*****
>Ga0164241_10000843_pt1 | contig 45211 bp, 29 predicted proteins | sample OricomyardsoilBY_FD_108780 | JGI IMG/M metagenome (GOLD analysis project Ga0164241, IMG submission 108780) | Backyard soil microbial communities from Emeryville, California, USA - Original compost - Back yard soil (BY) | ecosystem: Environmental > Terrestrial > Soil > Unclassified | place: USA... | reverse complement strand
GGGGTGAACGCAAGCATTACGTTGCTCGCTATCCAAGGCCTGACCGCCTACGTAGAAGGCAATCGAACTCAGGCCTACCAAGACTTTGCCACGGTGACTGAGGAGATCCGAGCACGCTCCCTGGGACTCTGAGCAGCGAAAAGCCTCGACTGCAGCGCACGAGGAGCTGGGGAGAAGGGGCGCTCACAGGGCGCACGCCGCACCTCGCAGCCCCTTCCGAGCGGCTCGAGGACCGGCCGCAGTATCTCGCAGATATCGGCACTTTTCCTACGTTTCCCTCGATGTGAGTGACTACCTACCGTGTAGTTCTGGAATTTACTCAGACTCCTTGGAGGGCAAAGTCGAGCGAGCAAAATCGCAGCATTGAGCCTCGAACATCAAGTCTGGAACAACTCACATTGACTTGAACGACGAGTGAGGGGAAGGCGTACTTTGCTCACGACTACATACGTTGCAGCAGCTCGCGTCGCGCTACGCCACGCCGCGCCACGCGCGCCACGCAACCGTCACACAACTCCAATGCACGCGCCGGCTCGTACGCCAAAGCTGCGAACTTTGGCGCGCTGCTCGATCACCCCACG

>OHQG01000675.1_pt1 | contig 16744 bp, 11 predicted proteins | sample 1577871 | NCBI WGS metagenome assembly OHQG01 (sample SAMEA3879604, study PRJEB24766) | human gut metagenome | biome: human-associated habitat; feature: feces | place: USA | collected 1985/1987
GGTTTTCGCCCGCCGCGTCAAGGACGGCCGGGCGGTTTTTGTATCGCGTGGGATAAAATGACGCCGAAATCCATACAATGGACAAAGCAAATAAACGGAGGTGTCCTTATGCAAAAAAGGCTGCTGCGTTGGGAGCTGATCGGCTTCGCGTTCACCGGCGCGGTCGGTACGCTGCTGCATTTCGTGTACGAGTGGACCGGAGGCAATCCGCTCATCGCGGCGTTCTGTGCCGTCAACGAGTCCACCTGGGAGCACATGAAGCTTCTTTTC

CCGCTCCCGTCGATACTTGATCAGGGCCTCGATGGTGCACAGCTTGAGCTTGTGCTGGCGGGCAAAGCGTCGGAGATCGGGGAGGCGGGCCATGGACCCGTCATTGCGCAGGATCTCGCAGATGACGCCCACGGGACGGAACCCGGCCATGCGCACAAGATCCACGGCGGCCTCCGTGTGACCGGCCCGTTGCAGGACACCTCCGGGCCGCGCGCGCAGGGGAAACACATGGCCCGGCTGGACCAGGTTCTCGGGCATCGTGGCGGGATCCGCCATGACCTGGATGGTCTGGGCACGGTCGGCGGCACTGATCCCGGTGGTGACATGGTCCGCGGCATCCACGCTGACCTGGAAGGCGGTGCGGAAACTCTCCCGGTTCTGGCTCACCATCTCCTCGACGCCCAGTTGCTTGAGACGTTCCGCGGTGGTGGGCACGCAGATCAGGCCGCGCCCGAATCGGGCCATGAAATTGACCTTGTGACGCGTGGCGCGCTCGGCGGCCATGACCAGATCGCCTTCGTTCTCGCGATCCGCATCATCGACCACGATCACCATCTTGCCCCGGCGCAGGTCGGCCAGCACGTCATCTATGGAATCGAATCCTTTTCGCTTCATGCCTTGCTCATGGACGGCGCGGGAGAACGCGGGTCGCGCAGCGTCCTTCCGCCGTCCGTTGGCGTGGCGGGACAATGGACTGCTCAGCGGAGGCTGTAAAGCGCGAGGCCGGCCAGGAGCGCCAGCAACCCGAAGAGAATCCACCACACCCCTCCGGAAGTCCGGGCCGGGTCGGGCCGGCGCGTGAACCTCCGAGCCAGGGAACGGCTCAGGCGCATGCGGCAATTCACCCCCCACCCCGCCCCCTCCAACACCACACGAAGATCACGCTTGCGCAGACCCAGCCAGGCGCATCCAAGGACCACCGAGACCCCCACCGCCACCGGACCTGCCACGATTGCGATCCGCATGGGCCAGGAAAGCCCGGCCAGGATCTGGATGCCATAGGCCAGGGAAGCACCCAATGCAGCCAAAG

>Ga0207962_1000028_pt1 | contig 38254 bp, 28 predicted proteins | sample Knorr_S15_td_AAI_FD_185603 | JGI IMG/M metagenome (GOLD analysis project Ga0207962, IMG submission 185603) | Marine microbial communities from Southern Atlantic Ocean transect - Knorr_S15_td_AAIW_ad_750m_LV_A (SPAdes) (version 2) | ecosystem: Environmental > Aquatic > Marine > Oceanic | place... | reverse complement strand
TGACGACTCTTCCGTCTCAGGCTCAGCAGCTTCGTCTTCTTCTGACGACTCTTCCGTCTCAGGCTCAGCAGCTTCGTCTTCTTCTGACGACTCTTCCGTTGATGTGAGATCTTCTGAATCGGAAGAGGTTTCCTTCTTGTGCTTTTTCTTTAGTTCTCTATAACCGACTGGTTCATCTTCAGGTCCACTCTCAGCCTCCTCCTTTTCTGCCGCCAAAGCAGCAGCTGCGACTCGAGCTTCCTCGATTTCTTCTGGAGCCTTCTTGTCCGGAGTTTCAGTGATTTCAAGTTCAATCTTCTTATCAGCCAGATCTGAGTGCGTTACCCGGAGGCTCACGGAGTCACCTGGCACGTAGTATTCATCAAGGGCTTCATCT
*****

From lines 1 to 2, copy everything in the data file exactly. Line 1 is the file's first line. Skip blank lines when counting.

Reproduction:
>Ga0164241_10000843_pt1 | contig 45211 bp, 29 predicted proteins | sample OricomyardsoilBY_FD_108780 | JGI IMG/M metagenome (GOLD analysis project Ga0164241, IMG submission 108780) | Backyard soil microbial communities from Emeryville, California, USA - Original compost - Back yard soil (BY) | ecosystem: Environmental > Terrestrial > Soil > Unclassified | place: USA... | reverse complement strand
GGGGTGAACGCAAGCATTACGTTGCTCGCTATCCAAGGCCTGACCGCCTACGTAGAAGGCAATCGAACTCAGGCCTACCAAGACTTTGCCACGGTGACTGAGGAGATCCGAGCACGCTCCCTGGGACTCTGAGCAGCGAAAAGCCTCGACTGCAGCGCACGAGGAGCTGGGGAGAAGGGGCGCTCACAGGGCGCACGCCGCACCTCGCAGCCCCTTCCGAGCGGCTCGAGGACCGGCCGCAGTATCTCGCAGATATCGGCACTTTTCCTACGTTTCCCTCGATGTGAGTGACTACCTACCGTGTAGTTCTGGAATTTACTCAGACTCCTTGGAGGGCAAAGTCGAGCGAGCAAAATCGCAGCATTGAGCCTCGAACATCAAGTCTGGAACAACTCACATTGACTTGAACGACGAGTGAGGGGAAGGCGTACTTTGCTCACGACTACATACGTTGCAGCAGCTCGCGTCGCGCTACGCCACGCCGCGCCACGCGCGCCACGCAACCGTCACACAACTCCAATGCACGCGCCGGCTCGTACGCCAAAGCTGCGAACTTTGGCGCGCTGCTCGATCACCCCACG